Stigma, Shame And Mental Illness
Stigma and shame….Go Home!
There’s anger in our society about how ‘mental illness’ is perceived.
Mental illness, or so the argument goes, carries with it a nasty stigma.
The argument goes something like this:
“Should a person be ‘ashamed’ to see a doctor after slicing a tomato and severing a finger?”
“Should your friend, recently diagnosed with diabetes, be ‘afraid’ to accept insulin treatment, worried that her peers will think she’s a ‘lesser person” because of her diagnosis?
“Should a person with cancer be treated differently in the workplace?
Why, then (the argument continues) should a person suffering with anxiety or depression, or other genuine illnesses and medical problems – like any other – face shame and stigma?
I understand this argument. But what does it achieve? The continued focus on ‘shame’ merely exacerbates the stigma we’d like to see erased.
People who suffer with mental illness must take a stand. As others do with other illnesses. Many prominent people are beginning to speak out. I admire them. They are making a difference.
But. Those of us who are suffering privately are still ashamed of what we’re suffering from. Therefore, we can’t further our own cause.
The stigma is ours to change. We who suffer have to be the spokespeople for depression, anxiety and stress-related illnesses in their various forms, talk about them, open up the dialogue. We understand the illness, we live it, only we can explain it, and slowly alter how it’s perceived.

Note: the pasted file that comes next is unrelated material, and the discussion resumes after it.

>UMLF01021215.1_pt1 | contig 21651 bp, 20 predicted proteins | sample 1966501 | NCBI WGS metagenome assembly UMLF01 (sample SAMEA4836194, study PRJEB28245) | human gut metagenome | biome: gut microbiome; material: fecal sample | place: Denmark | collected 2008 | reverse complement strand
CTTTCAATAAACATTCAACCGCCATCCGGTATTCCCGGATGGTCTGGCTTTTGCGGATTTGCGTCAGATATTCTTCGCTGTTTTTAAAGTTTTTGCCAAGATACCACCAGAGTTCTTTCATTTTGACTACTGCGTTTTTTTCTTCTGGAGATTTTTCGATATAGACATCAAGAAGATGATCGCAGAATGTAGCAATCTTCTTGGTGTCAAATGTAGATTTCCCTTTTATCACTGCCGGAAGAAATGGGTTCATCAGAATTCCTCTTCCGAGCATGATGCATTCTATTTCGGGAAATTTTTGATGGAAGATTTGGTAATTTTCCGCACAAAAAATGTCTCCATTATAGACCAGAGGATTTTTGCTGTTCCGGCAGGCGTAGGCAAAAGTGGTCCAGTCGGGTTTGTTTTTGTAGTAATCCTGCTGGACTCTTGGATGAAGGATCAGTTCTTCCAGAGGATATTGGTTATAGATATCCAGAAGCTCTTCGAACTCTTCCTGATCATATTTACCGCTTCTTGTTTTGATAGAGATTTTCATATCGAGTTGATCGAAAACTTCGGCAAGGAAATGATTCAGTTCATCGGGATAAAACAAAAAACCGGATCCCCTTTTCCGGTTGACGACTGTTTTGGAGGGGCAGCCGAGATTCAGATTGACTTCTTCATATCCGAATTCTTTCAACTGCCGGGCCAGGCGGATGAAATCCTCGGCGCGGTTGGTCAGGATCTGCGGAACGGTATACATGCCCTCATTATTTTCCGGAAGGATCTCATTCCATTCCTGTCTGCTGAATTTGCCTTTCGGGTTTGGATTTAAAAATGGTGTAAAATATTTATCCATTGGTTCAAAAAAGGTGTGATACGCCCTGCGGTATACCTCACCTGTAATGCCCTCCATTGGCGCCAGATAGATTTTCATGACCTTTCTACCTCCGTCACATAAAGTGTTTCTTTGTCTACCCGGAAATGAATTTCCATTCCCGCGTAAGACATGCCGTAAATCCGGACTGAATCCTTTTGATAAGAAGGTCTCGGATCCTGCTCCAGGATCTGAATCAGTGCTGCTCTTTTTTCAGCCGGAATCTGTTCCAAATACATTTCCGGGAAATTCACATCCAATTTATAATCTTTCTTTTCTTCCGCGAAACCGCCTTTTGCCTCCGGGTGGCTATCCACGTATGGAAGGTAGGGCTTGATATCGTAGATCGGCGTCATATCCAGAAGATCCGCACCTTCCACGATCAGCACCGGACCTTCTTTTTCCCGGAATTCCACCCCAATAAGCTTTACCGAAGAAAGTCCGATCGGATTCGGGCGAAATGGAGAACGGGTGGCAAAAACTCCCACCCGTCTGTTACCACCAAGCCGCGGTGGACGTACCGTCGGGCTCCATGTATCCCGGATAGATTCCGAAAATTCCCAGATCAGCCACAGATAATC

Let me be clear. Not all of us can shout from the rooftops about our experiences with anxiety and depression. We’re not well enough, or strong enough, or we don’t want to. But some of us can. And more of us must.
The label ‘mental illness” alone is harmful. It means nothing. It also implies too much…that those affected are “loony,” “nut cases,” “freaks.” It is a broad brush that doesn’t properly explain the complexity of the problem.
Here’s my take on stigma and shame.
- Stress overload, which so easily morphs into health problems that are more serious, part of being human, part of being alive, part of being a member of this rushed, frantic, chaotic, competitive society we’re in, is a given for all of us.
- When stress “overtakes,” as it can for many, it can and often does morph into a serious mental health problem.
- Individuals from family backgrounds where anxiety, depression and other related mental health issues exist can be fairly certain that other family members will be affected.
In other words: No one is immune from stress; no one is immune from family mental health histories, no one is immune from the manner in which an otherwise fully functioning individual can suddenly be overcome by a ‘mental health’ problem.
This is not about “us” and “them” - those who suffer from mental health issues, those who don’t. Stress and its sinister cousins affect everyone. For some of us, it catapults out of control.
So what’s the ‘stigma’ really about then – being human? Mental illness is different than other illnesses because it is perceived as a malfiring of the brain. Rather than another body part. So what. Everyone has a brain, therefore; everyone has the capacity to suffer from mental health problems.
We are all human beings.
Are we ashamed to be human? Ashamed that we have brains? Why?
I’m not. Are you?